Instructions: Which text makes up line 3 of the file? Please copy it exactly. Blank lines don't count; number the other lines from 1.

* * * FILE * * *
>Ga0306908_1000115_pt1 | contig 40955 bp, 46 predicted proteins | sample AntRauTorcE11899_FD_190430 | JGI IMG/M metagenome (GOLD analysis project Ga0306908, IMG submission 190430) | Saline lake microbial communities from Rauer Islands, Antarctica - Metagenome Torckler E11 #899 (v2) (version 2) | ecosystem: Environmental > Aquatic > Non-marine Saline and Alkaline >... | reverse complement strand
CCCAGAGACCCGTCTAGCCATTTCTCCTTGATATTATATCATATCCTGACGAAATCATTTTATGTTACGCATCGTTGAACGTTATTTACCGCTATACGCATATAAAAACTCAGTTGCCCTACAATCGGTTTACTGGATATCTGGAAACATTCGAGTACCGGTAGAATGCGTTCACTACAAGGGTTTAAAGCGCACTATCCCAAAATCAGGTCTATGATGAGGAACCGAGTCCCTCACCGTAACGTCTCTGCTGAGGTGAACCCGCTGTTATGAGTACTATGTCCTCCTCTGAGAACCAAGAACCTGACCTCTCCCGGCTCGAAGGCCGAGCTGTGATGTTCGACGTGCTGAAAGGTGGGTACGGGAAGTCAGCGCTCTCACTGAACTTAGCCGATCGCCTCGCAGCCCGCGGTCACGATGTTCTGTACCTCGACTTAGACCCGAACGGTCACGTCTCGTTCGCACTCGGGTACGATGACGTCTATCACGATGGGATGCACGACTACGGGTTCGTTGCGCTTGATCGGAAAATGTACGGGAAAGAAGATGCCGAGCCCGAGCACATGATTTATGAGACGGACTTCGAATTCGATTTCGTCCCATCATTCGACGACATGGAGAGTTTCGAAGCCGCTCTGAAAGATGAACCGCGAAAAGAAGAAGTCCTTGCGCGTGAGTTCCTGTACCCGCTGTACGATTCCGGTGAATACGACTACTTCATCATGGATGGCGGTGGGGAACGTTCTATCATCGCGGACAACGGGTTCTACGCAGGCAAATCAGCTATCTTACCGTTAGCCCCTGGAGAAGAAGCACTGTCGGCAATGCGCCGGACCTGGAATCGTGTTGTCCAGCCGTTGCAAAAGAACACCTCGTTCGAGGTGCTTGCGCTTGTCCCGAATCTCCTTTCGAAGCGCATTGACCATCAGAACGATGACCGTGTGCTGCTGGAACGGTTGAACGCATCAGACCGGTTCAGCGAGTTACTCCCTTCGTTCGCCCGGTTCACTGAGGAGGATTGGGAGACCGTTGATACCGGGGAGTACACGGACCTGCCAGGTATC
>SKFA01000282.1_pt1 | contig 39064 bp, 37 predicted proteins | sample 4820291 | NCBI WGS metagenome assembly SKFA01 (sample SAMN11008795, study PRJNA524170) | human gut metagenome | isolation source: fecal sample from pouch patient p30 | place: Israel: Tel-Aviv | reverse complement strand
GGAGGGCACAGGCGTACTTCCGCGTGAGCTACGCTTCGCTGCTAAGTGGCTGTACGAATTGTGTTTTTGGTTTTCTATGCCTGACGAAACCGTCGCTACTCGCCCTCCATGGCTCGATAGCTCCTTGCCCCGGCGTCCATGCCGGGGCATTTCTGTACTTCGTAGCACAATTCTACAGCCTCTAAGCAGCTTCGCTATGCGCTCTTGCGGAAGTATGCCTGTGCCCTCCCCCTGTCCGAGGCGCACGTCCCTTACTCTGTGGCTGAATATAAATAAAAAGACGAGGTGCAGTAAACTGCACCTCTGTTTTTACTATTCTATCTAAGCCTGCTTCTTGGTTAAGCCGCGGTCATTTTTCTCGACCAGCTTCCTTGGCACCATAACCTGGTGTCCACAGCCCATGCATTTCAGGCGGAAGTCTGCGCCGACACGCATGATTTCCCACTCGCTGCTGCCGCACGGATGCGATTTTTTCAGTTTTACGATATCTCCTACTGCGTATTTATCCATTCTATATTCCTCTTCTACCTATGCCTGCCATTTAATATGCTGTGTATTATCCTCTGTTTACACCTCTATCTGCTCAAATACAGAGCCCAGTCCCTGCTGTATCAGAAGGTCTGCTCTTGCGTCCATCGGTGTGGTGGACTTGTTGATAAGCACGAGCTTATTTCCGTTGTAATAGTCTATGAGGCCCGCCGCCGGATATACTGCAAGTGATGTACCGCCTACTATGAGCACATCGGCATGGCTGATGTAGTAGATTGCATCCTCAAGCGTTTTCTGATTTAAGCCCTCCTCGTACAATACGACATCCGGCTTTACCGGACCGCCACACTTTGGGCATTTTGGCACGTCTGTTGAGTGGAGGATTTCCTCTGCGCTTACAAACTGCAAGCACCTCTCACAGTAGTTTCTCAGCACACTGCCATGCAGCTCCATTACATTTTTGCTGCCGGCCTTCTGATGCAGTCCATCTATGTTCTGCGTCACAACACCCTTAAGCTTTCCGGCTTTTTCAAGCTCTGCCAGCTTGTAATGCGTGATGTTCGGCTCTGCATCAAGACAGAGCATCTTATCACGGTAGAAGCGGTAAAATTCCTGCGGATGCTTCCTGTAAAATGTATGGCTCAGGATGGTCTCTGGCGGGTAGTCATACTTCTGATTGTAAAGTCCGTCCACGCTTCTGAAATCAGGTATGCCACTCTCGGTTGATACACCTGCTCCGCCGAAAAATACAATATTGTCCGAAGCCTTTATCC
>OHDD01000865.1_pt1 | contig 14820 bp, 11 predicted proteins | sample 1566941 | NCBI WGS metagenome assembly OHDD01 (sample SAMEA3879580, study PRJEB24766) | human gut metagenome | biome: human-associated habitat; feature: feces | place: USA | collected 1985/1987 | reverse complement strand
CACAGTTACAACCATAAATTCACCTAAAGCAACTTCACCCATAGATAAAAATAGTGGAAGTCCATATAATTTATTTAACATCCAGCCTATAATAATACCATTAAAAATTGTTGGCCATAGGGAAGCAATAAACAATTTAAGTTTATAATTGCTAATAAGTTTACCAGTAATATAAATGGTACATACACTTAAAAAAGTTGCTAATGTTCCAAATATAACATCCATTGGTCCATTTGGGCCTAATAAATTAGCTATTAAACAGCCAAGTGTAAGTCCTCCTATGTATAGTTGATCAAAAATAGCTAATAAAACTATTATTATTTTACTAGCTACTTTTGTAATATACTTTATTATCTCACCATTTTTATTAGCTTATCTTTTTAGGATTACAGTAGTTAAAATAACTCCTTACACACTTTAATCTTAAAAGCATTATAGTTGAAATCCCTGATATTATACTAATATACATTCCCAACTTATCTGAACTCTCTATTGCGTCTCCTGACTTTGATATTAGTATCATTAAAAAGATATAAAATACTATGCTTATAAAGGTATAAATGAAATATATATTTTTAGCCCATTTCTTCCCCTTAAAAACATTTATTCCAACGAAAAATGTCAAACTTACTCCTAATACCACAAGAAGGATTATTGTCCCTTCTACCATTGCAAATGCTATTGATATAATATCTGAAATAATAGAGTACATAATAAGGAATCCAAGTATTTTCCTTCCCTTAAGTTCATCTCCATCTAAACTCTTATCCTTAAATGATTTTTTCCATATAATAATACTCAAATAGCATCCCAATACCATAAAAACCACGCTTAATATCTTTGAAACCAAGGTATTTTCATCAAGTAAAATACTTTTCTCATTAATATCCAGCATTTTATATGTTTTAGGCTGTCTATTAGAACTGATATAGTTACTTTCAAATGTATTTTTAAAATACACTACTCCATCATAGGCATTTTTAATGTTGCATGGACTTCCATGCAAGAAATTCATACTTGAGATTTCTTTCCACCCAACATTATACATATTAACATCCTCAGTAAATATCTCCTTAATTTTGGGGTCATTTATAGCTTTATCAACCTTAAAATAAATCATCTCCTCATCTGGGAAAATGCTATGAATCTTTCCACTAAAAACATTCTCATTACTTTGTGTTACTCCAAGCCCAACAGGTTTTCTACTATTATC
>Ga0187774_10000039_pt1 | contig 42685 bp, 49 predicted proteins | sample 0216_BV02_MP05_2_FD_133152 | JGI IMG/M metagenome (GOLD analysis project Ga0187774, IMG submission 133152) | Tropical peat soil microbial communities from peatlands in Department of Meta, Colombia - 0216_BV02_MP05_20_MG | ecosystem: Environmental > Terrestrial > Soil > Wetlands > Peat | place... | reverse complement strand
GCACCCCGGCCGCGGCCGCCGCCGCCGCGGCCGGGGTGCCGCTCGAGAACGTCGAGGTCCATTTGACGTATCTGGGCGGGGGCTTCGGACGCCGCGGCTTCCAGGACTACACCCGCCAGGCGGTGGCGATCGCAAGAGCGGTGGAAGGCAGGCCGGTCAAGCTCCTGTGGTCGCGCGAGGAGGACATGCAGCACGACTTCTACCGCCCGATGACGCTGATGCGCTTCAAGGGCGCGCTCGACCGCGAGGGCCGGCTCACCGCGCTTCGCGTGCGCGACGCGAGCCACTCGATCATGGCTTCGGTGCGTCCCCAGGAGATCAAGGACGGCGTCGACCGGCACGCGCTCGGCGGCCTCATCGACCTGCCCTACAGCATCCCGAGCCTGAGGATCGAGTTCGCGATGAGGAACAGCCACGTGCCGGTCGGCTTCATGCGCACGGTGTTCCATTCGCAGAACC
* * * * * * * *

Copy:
>SKFA01000282.1_pt1 | contig 39064 bp, 37 predicted proteins | sample 4820291 | NCBI WGS metagenome assembly SKFA01 (sample SAMN11008795, study PRJNA524170) | human gut metagenome | isolation source: fecal sample from pouch patient p30 | place: Israel: Tel-Aviv | reverse complement strand